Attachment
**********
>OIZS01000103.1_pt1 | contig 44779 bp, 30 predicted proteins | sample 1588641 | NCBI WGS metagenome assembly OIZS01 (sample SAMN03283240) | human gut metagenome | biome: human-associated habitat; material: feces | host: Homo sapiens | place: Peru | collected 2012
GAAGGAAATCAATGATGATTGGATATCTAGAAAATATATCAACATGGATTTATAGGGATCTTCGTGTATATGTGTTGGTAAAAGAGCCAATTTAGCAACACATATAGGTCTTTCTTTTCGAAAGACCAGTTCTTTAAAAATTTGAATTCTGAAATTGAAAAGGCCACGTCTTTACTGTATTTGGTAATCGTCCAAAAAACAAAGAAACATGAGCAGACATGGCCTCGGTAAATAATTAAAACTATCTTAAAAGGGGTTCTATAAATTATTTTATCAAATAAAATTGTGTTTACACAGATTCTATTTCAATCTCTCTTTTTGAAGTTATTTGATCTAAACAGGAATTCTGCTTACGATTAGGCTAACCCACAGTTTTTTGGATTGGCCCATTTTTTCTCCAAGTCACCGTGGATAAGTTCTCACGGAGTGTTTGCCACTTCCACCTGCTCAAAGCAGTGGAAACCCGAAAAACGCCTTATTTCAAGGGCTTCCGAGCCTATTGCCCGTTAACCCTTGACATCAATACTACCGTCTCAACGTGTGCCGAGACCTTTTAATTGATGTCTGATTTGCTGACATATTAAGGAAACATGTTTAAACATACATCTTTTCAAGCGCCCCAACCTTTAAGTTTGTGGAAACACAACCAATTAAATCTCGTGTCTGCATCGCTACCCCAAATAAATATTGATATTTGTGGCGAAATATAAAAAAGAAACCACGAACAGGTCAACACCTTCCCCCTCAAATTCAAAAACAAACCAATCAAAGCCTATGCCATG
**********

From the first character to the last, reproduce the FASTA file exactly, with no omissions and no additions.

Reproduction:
>OIZS01000103.1_pt1 | contig 44779 bp, 30 predicted proteins | sample 1588641 | NCBI WGS metagenome assembly OIZS01 (sample SAMN03283240) | human gut metagenome | biome: human-associated habitat; material: feces | host: Homo sapiens | place: Peru | collected 2012
GAAGGAAATCAATGATGATTGGATATCTAGAAAATATATCAACATGGATTTATAGGGATCTTCGTGTATATGTGTTGGTAAAAGAGCCAATTTAGCAACACATATAGGTCTTTCTTTTCGAAAGACCAGTTCTTTAAAAATTTGAATTCTGAAATTGAAAAGGCCACGTCTTTACTGTATTTGGTAATCGTCCAAAAAACAAAGAAACATGAGCAGACATGGCCTCGGTAAATAATTAAAACTATCTTAAAAGGGGTTCTATAAATTATTTTATCAAATAAAATTGTGTTTACACAGATTCTATTTCAATCTCTCTTTTTGAAGTTATTTGATCTAAACAGGAATTCTGCTTACGATTAGGCTAACCCACAGTTTTTTGGATTGGCCCATTTTTTCTCCAAGTCACCGTGGATAAGTTCTCACGGAGTGTTTGCCACTTCCACCTGCTCAAAGCAGTGGAAACCCGAAAAACGCCTTATTTCAAGGGCTTCCGAGCCTATTGCCCGTTAACCCTTGACATCAATACTACCGTCTCAACGTGTGCCGAGACCTTTTAATTGATGTCTGATTTGCTGACATATTAAGGAAACATGTTTAAACATACATCTTTTCAAGCGCCCCAACCTTTAAGTTTGTGGAAACACAACCAATTAAATCTCGTGTCTGCATCGCTACCCCAAATAAATATTGATATTTGTGGCGAAATATAAAAAAGAAACCACGAACAGGTCAACACCTTCCCCCTCAAATTCAAAAACAAACCAATCAAAGCCTATGCCATG